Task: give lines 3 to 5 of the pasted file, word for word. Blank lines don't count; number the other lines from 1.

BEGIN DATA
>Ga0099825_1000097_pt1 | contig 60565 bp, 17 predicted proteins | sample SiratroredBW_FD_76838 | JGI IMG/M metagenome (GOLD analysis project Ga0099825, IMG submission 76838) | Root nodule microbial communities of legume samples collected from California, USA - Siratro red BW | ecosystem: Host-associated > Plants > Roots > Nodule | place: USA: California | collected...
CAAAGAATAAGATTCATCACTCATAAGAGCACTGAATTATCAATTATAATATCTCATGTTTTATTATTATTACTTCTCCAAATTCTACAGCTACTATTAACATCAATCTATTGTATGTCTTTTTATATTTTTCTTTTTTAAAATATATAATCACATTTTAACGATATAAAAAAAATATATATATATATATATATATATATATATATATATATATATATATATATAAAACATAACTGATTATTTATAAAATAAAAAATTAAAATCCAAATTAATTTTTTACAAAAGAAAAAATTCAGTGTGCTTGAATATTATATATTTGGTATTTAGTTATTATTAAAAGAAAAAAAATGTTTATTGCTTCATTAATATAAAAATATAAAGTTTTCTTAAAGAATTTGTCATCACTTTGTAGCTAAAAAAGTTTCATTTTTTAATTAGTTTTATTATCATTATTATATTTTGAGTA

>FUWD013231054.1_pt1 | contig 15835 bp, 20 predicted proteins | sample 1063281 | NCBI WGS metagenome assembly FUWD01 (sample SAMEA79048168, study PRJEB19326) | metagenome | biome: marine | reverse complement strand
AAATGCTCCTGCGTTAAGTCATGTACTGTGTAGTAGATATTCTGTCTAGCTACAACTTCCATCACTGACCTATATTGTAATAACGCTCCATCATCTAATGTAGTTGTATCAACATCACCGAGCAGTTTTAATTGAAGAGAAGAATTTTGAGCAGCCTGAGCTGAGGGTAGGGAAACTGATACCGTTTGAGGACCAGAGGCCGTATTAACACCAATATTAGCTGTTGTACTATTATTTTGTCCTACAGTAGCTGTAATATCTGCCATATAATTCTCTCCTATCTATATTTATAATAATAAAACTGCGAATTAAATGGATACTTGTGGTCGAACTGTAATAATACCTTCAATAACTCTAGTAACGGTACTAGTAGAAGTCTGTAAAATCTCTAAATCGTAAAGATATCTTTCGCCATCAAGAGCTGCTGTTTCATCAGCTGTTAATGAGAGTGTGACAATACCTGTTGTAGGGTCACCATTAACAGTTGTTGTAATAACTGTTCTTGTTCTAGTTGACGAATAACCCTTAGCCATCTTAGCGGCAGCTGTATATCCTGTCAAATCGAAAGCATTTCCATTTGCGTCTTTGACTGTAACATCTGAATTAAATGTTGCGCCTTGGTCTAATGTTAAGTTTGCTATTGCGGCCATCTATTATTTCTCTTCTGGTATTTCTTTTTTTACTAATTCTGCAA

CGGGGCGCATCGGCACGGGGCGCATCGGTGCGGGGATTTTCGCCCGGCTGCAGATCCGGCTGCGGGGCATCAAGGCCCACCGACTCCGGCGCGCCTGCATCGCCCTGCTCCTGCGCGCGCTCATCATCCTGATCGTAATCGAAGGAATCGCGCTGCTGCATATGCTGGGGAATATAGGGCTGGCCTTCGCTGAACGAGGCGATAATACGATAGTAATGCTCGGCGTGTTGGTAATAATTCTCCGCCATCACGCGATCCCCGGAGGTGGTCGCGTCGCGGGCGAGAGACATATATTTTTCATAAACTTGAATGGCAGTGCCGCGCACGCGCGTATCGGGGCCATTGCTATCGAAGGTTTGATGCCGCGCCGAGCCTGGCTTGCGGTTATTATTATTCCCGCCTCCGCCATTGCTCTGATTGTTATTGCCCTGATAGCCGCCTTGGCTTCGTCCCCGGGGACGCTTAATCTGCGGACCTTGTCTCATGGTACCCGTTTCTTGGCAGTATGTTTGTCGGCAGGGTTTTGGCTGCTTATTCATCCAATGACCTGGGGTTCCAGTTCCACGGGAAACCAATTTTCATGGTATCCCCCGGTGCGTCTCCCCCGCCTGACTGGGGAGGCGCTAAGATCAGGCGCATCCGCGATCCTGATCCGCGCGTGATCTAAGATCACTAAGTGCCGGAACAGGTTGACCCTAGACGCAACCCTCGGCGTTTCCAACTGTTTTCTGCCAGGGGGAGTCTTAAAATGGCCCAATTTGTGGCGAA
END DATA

>FUWD013231054.1_pt1 | contig 15835 bp, 20 predicted proteins | sample 1063281 | NCBI WGS metagenome assembly FUWD01 (sample SAMEA79048168, study PRJEB19326) | metagenome | biome: marine | reverse complement strand
AAATGCTCCTGCGTTAAGTCATGTACTGTGTAGTAGATATTCTGTCTAGCTACAACTTCCATCACTGACCTATATTGTAATAACGCTCCATCATCTAATGTAGTTGTATCAACATCACCGAGCAGTTTTAATTGAAGAGAAGAATTTTGAGCAGCCTGAGCTGAGGGTAGGGAAACTGATACCGTTTGAGGACCAGAGGCCGTATTAACACCAATATTAGCTGTTGTACTATTATTTTGTCCTACAGTAGCTGTAATATCTGCCATATAATTCTCTCCTATCTATATTTATAATAATAAAACTGCGAATTAAATGGATACTTGTGGTCGAACTGTAATAATACCTTCAATAACTCTAGTAACGGTACTAGTAGAAGTCTGTAAAATCTCTAAATCGTAAAGATATCTTTCGCCATCAAGAGCTGCTGTTTCATCAGCTGTTAATGAGAGTGTGACAATACCTGTTGTAGGGTCACCATTAACAGTTGTTGTAATAACTGTTCTTGTTCTAGTTGACGAATAACCCTTAGCCATCTTAGCGGCAGCTGTATATCCTGTCAAATCGAAAGCATTTCCATTTGCGTCTTTGACTGTAACATCTGAATTAAATGTTGCGCCTTGGTCTAATGTTAAGTTTGCTATTGCGGCCATCTATTATTTCTCTTCTGGTATTTCTTTTTTTACTAATTCTGCAA

CGGGGCGCATCGGCACGGGGCGCATCGGTGCGGGGATTTTCGCCCGGCTGCAGATCCGGCTGCGGGGCATCAAGGCCCACCGACTCCGGCGCGCCTGCATCGCCCTGCTCCTGCGCGCGCTCATCATCCTGATCGTAATCGAAGGAATCGCGCTGCTGCATATGCTGGGGAATATAGGGCTGGCCTTCGCTGAACGAGGCGATAATACGATAGTAATGCTCGGCGTGTTGGTAATAATTCTCCGCCATCACGCGATCCCCGGAGGTGGTCGCGTCGCGGGCGAGAGACATATATTTTTCATAAACTTGAATGGCAGTGCCGCGCACGCGCGTATCGGGGCCATTGCTATCGAAGGTTTGATGCCGCGCCGAGCCTGGCTTGCGGTTATTATTATTCCCGCCTCCGCCATTGCTCTGATTGTTATTGCCCTGATAGCCGCCTTGGCTTCGTCCCCGGGGACGCTTAATCTGCGGACCTTGTCTCATGGTACCCGTTTCTTGGCAGTATGTTTGTCGGCAGGGTTTTGGCTGCTTATTCATCCAATGACCTGGGGTTCCAGTTCCACGGGAAACCAATTTTCATGGTATCCCCCGGTGCGTCTCCCCCGCCTGACTGGGGAGGCGCTAAGATCAGGCGCATCCGCGATCCTGATCCGCGCGTGATCTAAGATCACTAAGTGCCGGAACAGGTTGACCCTAGACGCAACCCTCGGCGTTTCCAACTGTTTTCTGCCAGGGGGAGTCTTAAAATGGCCCAATTTGTGGCGAA